Tuesday, October 25, 2011

Governor Brown Announces Appointments

Announced via Press Release from the Governor's Office today:
Kathleen Allison, 47, of Lemoore, has been appointed warden at the California Substance Abuse Treatment Facility and State Prison, Corcoran. Allison has served as acting warden at the California Substance Abuse Treatment Facility State Prison, Corcoran since 2009, after serving as chief deputy administrator and chief deputy warden from 2007 to 2009, associate warden from 2004 to 2007, and a correctional health services administrator from 2002 to 2004. She was the community resources manager at Avenal State Prison from 1996 to 2002, after working in a number of positions at the prison beginning in 1987. Allison was a senior medical technical assistant at North Kern State Prison from 1993 to 1994. This position does not require Senate confirmation.

Leland Scott McEwen, 59, of Woody, has been appointed warden at the Calipatria State Prison. McEwen has served as acting warden at Calipatria State Prison since 2010. He served as chief deputy warden at Avenal State Prison from 2009 to 2010, after serving as associate warden from 2008 to 2009. He was a facility captain at Wasco State Prison from 2004 to 2008. McEwen was a correctional lieutenant at North Kern State Prison from 1997 to 2004, after serving as a correctional sergeant from 1993 to 1996. He was a correctional lieutenant at Pleasant Valley State Prison from 1996 to 1997. This position does not require Senate confirmation
CONTACT: Governor's Press Office, (916) 445-4571

Last Call!

The CDCR External Stakeholder Communications Survey is still open!

If you have not yet had a chance to participate and provide input on the effectiveness of CDCR's communication with you, please do so now!  The survey will remain open until midnight of October 31, 2011.

Access the survey here.

If you have any questions or concerns, please feel free to contact our office at (916) 445-4950.  Thanks! 

Tuesday, October 18, 2011

All Inmates Have Resumed Eating Following the October 13 Conclusion of Mass Hunger Strike Disturbance

From a press release just issued by CDCR for immediate release:
SACRAMENTO – All California inmates have resumed eating meals following the conclusion of the inmate-initiated hunger strike that ended October 13, 2011, the California Department of Corrections and Rehabilitation (CDCR) said today.

The hunger strike ended after inmates and their representatives agreed that the Department’s review and changes to its policies regarding housing criteria in its Security Housing Units (SHU) would take several months to finalize. The Department maintained the commitment to review the policies that it had begun in May 2011 and discussed with inmates during a 19-day hunger strike in July 2011.

This most recent hunger strike began September 26, and after three days, 4,252 inmates in eight state prisons had missed nine consecutive meals – the point at which CDCR considers an inmate to be on a hunger strike. By October 13, the number of inmates participating had dropped to 580 in three state prisons. Although most inmates, including all of those who identified themselves as leaders of the strike, resumed eating on October 13, all remaining inmates had resumed eating by Sunday, October 16.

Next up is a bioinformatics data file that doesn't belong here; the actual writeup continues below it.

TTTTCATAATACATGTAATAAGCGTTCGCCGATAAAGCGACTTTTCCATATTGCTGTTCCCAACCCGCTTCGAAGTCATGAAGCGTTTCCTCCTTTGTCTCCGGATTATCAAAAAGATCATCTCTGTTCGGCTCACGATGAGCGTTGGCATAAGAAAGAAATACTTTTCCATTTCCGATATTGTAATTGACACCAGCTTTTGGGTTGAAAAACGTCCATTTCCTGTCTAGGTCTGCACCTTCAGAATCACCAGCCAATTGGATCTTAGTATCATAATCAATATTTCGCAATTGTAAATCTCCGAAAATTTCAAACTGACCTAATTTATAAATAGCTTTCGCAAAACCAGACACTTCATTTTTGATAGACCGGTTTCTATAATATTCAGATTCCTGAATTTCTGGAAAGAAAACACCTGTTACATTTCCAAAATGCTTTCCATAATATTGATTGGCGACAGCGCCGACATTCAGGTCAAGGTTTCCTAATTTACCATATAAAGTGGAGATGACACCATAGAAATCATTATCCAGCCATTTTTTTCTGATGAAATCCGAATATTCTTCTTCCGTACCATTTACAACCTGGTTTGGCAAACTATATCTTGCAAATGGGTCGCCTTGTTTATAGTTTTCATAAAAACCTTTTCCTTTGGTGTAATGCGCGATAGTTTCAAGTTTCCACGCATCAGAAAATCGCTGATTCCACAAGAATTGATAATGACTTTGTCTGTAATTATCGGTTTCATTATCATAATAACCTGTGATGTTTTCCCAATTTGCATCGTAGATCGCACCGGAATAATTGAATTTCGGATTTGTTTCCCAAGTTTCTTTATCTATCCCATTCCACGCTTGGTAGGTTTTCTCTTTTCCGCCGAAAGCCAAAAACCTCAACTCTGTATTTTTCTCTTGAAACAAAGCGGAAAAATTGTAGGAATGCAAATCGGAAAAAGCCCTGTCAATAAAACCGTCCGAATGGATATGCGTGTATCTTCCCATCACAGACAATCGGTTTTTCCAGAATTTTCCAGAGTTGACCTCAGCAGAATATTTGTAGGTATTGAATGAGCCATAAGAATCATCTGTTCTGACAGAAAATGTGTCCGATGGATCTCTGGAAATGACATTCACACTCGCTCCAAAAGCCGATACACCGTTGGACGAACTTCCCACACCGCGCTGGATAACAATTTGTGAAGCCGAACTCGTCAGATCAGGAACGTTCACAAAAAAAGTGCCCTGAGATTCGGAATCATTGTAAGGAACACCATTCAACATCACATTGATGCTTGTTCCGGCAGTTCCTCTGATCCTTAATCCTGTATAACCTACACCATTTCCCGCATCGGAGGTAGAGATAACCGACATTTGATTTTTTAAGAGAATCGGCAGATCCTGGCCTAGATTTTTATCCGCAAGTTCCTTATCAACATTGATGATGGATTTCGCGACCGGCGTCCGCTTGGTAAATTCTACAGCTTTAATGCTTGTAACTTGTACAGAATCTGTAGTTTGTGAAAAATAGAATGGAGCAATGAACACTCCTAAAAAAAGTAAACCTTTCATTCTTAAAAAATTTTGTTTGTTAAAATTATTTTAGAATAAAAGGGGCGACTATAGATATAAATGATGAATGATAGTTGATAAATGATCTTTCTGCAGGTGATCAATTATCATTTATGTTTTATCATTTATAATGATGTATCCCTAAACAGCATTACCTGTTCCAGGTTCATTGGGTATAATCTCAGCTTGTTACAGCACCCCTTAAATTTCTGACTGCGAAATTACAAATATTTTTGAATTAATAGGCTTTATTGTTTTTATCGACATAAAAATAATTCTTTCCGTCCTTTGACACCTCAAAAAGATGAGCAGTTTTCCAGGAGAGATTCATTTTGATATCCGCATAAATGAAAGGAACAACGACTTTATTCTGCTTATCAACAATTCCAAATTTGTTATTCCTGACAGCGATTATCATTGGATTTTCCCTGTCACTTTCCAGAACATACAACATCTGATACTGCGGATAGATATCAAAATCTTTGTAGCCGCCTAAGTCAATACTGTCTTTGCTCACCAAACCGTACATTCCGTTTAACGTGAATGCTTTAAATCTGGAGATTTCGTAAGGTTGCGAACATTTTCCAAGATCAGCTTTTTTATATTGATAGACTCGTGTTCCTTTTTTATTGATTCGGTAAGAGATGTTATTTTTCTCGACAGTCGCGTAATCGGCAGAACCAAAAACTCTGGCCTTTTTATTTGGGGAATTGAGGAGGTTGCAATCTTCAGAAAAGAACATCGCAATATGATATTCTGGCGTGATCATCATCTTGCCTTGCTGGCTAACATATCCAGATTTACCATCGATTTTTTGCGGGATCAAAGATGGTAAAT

CDCR is continuing its investigation into allegations of threats or retaliation that inmates made against other inmates for not participating in the hunger strike.
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FOR IMMEDIATE RELEASE
OCTOBER 18, 2011
CONTACT: TERRY THORNTON
(916) 445-4950

Friday, October 7, 2011

Stopping the Use of Illegal Cell Phones in California's Prisons

SACRAMENTO - To address the problem of cell phones being smuggled into prisons and used by inmates to commit additional crimes, on Thursday, California Governor Jerry Brown signed Senate Bill (SB) 26. 



The bill, authored by Senator Alex Padilla (D - Los Angeles), makes it a misdemeanor for prison guards or visitors to smuggle cell phones into prisons.  Penalties can include up to six months of prison time and fines of up to $ 5,000 for each illegal device that is in their possession; for inmates, early credits of up to 180 days may be lost. 

The Governor also signed Executive Order B-11-11, which authorizes CDCR officials to take additional preventative steps to resolve the problem of contraband cell phones being smuggled into prisons.  These preventatives steps include increased physical searches of people who enter prisons, the disruption unauthorized cell phone calls, and the use of both canines and state-of-the-art technology to find and confiscate these contraband devices.

Inmates who gain possession of smuggled cell phones have been known to use the devices to continue organizing gang activity, commit or coordinate crimes, and harrass victims.

You can view more details about SB 26 and Executive Order B-11-11 on the Governor's official site or at the CDCR website.  The Sacramento Bee also has more details.

Thursday, October 6, 2011

Governor Brown Acts To Protect California Against Criminals and Prison Gangs

Governor Edmund G. Brown Jr. today signed SB 26 and Executive Order B-11-11, to help deprive criminals and gang leaders in California’s prisons of one of their favorite means of organizing criminal activity: the contraband cellular phone. Brown said these measures would help “break up an expanding criminal network” that uses cellular phones to plan crimes both inside and outside of prison walls.